Post a portfolio review to clean up, as needed, everything you have right now. (you can edit your original post to provide missing data)
(Be sure to put in the fund names next to the Ticker Symbols) (edit your original post this way.)
Asking Portfolio Questions
https://www.bogleheads.org/forum/viewt ... =1&t=6212
2
Then get, "The Little Book on Common Sense Investing" by Jack Bogle ($14) which is the foundation for everything on this forum.
https://www.amazon.com/Little-Book-Comm ... jack+bogle
Suggested Reading List
https://www.bogleheads.org/RecommendedReading.php
Forum Library of Investing Advice with links
https://www.bogleheads.org/wiki/Main_Page
3
While you are waiting for the book, read this stuff. (you might know more than 90% of most folks when you're done).
Your Toolbox.
GETTING STARTED
https://www.bogleheads.org/wiki/Getting_started
Bogle Philosophy
https://www.bogleheads.org/wiki/Bogleh ... hilosophy
Here are links to the wiki's "Getting Started" and "Investing Startup Kit" pages:
https://www.bogleheads.org/wiki/Getting_started
https://www.bogleheads.org/wiki/Bogleh ... rt-up_kit
4
While you are reading the links, start working on this and keep refining it to fit your needs.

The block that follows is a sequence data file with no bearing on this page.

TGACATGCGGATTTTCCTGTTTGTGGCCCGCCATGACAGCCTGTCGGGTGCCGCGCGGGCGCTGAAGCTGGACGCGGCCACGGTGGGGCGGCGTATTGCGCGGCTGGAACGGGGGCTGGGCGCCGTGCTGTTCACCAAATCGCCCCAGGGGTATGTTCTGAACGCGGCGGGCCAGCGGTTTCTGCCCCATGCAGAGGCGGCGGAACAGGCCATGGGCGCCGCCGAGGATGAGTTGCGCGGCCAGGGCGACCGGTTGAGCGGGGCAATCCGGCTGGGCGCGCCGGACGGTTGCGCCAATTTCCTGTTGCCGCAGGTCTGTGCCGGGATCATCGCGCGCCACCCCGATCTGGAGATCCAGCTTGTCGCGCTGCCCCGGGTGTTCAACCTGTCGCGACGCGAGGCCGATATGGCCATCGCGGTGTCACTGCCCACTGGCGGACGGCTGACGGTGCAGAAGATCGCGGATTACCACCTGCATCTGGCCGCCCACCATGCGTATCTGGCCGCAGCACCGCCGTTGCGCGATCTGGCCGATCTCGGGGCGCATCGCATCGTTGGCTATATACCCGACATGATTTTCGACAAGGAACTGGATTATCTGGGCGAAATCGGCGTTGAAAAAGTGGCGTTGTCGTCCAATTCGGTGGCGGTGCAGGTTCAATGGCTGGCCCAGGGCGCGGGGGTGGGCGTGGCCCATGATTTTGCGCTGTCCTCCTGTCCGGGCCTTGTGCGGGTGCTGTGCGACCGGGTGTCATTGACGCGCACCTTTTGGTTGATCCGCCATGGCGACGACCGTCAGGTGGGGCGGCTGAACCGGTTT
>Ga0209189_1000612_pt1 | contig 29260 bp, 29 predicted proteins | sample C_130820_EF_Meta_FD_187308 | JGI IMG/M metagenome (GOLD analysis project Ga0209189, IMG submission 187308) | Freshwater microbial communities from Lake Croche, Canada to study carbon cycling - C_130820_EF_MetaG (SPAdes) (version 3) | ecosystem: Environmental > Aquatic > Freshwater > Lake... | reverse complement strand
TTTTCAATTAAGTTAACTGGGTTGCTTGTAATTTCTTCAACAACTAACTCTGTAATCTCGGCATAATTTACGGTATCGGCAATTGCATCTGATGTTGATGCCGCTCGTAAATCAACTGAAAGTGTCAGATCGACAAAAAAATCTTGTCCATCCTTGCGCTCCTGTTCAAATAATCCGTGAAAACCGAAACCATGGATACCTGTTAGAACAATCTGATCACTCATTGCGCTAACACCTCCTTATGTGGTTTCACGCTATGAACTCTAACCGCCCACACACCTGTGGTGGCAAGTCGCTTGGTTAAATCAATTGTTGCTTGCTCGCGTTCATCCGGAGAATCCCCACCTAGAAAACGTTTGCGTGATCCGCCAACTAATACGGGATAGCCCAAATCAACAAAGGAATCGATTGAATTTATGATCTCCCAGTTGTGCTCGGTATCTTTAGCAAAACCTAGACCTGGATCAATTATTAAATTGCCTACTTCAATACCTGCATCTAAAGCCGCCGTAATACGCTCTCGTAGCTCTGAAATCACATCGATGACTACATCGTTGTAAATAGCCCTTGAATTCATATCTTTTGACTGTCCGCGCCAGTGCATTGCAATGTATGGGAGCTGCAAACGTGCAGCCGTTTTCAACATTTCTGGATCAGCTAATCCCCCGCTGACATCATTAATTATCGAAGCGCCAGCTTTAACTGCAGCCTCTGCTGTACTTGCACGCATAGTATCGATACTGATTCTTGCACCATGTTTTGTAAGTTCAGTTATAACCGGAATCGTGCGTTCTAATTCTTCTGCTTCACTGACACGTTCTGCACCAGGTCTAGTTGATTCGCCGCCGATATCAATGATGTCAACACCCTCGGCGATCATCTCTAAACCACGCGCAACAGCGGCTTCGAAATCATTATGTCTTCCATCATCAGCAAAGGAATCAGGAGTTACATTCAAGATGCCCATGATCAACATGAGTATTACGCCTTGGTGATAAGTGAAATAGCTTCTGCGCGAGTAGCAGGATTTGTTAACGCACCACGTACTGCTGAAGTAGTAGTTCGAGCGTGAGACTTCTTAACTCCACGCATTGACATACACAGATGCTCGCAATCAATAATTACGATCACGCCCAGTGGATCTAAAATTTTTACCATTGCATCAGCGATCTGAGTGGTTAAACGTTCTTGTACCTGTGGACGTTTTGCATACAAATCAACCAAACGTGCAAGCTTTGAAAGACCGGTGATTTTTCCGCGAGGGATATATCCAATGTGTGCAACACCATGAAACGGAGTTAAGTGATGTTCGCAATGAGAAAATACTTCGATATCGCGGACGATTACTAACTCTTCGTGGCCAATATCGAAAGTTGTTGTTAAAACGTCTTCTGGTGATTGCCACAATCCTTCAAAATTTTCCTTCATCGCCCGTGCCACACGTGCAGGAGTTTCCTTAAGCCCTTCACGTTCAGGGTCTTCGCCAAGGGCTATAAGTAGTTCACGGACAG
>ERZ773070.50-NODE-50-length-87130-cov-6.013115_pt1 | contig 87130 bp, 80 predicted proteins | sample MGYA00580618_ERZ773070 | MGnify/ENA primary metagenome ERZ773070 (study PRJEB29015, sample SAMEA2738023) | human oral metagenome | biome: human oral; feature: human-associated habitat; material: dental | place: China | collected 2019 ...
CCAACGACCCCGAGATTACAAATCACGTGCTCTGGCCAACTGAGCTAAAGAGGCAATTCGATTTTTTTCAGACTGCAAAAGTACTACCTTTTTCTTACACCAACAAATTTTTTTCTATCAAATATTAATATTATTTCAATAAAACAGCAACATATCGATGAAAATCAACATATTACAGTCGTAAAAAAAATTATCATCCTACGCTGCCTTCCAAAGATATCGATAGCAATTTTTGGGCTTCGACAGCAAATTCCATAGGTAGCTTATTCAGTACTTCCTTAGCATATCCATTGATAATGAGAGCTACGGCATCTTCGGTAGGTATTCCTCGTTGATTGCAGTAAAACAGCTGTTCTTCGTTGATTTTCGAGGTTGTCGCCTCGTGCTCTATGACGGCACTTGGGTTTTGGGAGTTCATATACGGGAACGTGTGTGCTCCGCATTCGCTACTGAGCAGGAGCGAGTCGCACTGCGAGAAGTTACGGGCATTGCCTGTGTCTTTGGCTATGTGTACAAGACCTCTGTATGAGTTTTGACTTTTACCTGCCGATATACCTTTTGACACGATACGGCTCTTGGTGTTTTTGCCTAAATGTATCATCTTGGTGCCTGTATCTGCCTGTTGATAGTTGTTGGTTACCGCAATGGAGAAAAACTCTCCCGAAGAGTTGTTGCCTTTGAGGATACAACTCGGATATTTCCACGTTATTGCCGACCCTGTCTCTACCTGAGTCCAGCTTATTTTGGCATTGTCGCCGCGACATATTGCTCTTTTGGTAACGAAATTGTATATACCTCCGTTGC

Define General Investment Goals and Objectives (what is your plan?)
https://www.bogleheads.org/wiki/Invest ... statement
5
Keep reading:
Outline of Investing
https://www.bogleheads.org/wiki/Outline_of_investing
Outline of Financial Planning (with links)
https://www.bogleheads.org/wiki/Outlin ... _planning
Funding Priority (what do I do first?)
https://www.bogleheads.org/wiki/Priori ... vestments
Tax Efficient Fund Placement
https://www.bogleheads.org/wiki/Tax-ef ... _placement
Asset allocation in multiple accounts
https://www.bogleheads.org/wiki/Asset ... accounts
Risk Tolerance (what is your "sleep factor"?)
https://www.bogleheads.org/wiki/Risk_tolerance
Asset Allocation (what is right for you?) https://www.bogleheads.org/wiki/Asset_allocation
6
While you are doing all this be sure you have this:
Emergency Fund
https://www.bogleheads.org/wiki/Emergency_fund
7
And, read this free booklet.Free Reading: "If You Can" by Bernstein
https://www.google.com/url?sa=t&rct=j& ... -SB3S580I5
8
[u use these tools to keep your funds, etc, in order, etc.
[/u]
ONLINE FINANCIAL TOOLS
PORFOLIO VISUALIZERS, PROJECTIONS, AND ANALYSIS
https://www.portfoliovisualizer.com
Firecalc. Retirement. How long will your money last?
https://www.firecalc.com
Morningstar Instant Xray
https://members.morningstar.com/Registe ... L100&vUrl=

This is a general well worn path from start to launch on the way to "Bogleheadville".
When you have completed this outline, you will be ahead of the pack.
I hope this is helpful to you.
good luck,
j :D